The Communications Platforms Trade Association (CP-TA), which as we noted in last week's Hardware Corner is one of the major industry trade groups addressing ATCA's market development, said last week that several of its members, including RadiSys, Emerson Network Power, Continuous Computing, Kontron and Embedded Computing, are now capable of deploying platforms that have achieved the CP-TA's Test Procedure Manual thermal guidelines. This announcement coincides with CP-TA's validation of DegreeC's Chassis Scan thermal tool as an AdvancedTCA (ATCA) chassis bulk airflow tester.
"This is a significant milestone for the ATCA market," said Todd Keaffaber, CP-TA Technical Working Group Chair, in a statement. "It demonstrates tangible progress in achieving the CP-TA's mission of building a strong ATCA ecosystem by advancing interoperability. The announcement of CP-TA's validation of the Chassis Scan thermal test tool and further clarification of thermal ATCA shelf profiles brings us all closer to the day when Network Equipment Providers (NEPs) can expect CP-TA compliance and certification verification as required ‘must-have' features."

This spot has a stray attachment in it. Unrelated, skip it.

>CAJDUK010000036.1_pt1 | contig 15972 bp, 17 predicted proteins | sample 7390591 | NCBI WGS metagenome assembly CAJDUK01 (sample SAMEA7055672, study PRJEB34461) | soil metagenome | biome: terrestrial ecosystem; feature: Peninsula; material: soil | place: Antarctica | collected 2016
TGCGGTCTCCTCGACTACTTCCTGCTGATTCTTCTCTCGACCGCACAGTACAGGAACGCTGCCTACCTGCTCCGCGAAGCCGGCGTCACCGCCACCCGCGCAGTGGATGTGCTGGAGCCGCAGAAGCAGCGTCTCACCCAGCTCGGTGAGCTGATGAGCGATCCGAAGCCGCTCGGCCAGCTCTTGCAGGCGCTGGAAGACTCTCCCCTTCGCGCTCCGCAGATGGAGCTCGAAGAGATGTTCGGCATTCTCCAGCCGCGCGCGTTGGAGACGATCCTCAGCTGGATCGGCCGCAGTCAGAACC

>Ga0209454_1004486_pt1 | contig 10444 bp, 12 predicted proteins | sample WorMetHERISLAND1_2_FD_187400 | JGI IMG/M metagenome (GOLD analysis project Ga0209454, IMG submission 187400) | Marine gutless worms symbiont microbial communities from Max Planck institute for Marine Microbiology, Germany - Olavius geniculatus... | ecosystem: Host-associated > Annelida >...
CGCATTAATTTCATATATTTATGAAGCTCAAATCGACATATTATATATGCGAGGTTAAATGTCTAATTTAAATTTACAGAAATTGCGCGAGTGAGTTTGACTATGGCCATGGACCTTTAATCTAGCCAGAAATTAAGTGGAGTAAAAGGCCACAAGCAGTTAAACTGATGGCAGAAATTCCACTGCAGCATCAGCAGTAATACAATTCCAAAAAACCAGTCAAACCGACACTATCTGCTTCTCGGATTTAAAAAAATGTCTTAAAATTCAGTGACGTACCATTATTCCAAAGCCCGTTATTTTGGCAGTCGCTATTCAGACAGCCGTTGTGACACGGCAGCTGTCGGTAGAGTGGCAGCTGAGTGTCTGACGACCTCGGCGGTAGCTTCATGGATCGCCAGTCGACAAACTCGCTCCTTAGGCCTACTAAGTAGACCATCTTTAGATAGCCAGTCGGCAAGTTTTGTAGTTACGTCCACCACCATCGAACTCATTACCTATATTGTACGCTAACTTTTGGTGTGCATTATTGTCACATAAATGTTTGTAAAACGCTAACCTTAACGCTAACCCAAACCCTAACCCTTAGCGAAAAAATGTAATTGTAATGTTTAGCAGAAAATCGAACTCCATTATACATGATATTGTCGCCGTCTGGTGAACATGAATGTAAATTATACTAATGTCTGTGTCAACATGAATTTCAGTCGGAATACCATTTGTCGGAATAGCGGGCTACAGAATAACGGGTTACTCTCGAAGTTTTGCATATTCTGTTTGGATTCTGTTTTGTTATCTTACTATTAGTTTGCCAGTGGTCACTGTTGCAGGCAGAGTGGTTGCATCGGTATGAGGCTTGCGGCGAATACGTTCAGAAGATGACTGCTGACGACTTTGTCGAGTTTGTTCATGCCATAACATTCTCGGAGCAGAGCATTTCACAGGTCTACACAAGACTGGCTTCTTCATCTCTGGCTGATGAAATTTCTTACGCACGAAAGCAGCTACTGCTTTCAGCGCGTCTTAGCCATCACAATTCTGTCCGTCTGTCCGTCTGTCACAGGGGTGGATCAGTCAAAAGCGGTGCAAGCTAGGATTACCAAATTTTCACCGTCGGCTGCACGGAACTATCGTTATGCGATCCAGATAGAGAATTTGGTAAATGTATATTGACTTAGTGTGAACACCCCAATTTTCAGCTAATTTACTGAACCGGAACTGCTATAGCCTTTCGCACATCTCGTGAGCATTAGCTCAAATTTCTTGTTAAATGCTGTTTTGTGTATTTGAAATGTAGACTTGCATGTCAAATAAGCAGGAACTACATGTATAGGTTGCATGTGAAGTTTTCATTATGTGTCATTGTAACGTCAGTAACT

"Thermal interoperability of a blade in an ATCA shelf depends on the airflow characteristics of the shelf and airflow impedance of the blade," according to the CP-TA press release, which adds, "CP-TA is currently reviewing tools for validation that will measure chassis quadrant airflow measurement and slot airflow direction determination capabilities in accordance with PICMG specifications for the ATCA standard and CP-TA interoperability testing requirements."
- Here's the full CP-TA press release
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